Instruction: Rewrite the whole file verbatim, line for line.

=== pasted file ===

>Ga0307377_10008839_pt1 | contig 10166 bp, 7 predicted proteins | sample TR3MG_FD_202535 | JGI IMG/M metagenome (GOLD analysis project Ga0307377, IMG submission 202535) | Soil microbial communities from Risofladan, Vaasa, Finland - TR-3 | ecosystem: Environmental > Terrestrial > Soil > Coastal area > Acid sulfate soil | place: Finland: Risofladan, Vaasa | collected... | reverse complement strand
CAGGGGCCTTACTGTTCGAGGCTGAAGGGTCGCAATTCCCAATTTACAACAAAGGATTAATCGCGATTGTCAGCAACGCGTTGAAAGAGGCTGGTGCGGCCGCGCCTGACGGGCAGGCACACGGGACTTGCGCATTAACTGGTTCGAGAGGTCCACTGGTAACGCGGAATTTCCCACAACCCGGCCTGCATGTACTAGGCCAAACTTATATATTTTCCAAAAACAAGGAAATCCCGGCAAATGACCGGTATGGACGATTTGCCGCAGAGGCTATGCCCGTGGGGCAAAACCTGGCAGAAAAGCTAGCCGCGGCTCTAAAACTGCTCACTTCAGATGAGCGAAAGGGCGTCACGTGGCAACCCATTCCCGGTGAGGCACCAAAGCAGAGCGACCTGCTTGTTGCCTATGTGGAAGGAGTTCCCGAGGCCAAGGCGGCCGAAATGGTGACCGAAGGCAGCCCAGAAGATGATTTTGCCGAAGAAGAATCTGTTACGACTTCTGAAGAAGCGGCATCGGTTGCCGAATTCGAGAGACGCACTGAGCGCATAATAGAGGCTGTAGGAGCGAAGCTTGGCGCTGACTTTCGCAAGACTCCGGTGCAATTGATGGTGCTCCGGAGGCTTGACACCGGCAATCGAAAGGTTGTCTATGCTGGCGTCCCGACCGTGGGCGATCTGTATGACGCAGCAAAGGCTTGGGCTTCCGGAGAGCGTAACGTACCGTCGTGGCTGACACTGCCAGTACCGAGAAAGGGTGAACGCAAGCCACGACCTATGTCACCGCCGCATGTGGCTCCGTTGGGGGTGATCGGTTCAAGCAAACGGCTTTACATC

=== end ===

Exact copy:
>Ga0307377_10008839_pt1 | contig 10166 bp, 7 predicted proteins | sample TR3MG_FD_202535 | JGI IMG/M metagenome (GOLD analysis project Ga0307377, IMG submission 202535) | Soil microbial communities from Risofladan, Vaasa, Finland - TR-3 | ecosystem: Environmental > Terrestrial > Soil > Coastal area > Acid sulfate soil | place: Finland: Risofladan, Vaasa | collected... | reverse complement strand
CAGGGGCCTTACTGTTCGAGGCTGAAGGGTCGCAATTCCCAATTTACAACAAAGGATTAATCGCGATTGTCAGCAACGCGTTGAAAGAGGCTGGTGCGGCCGCGCCTGACGGGCAGGCACACGGGACTTGCGCATTAACTGGTTCGAGAGGTCCACTGGTAACGCGGAATTTCCCACAACCCGGCCTGCATGTACTAGGCCAAACTTATATATTTTCCAAAAACAAGGAAATCCCGGCAAATGACCGGTATGGACGATTTGCCGCAGAGGCTATGCCCGTGGGGCAAAACCTGGCAGAAAAGCTAGCCGCGGCTCTAAAACTGCTCACTTCAGATGAGCGAAAGGGCGTCACGTGGCAACCCATTCCCGGTGAGGCACCAAAGCAGAGCGACCTGCTTGTTGCCTATGTGGAAGGAGTTCCCGAGGCCAAGGCGGCCGAAATGGTGACCGAAGGCAGCCCAGAAGATGATTTTGCCGAAGAAGAATCTGTTACGACTTCTGAAGAAGCGGCATCGGTTGCCGAATTCGAGAGACGCACTGAGCGCATAATAGAGGCTGTAGGAGCGAAGCTTGGCGCTGACTTTCGCAAGACTCCGGTGCAATTGATGGTGCTCCGGAGGCTTGACACCGGCAATCGAAAGGTTGTCTATGCTGGCGTCCCGACCGTGGGCGATCTGTATGACGCAGCAAAGGCTTGGGCTTCCGGAGAGCGTAACGTACCGTCGTGGCTGACACTGCCAGTACCGAGAAAGGGTGAACGCAAGCCACGACCTATGTCACCGCCGCATGTGGCTCCGTTGGGGGTGATCGGTTCAAGCAAACGGCTTTACATC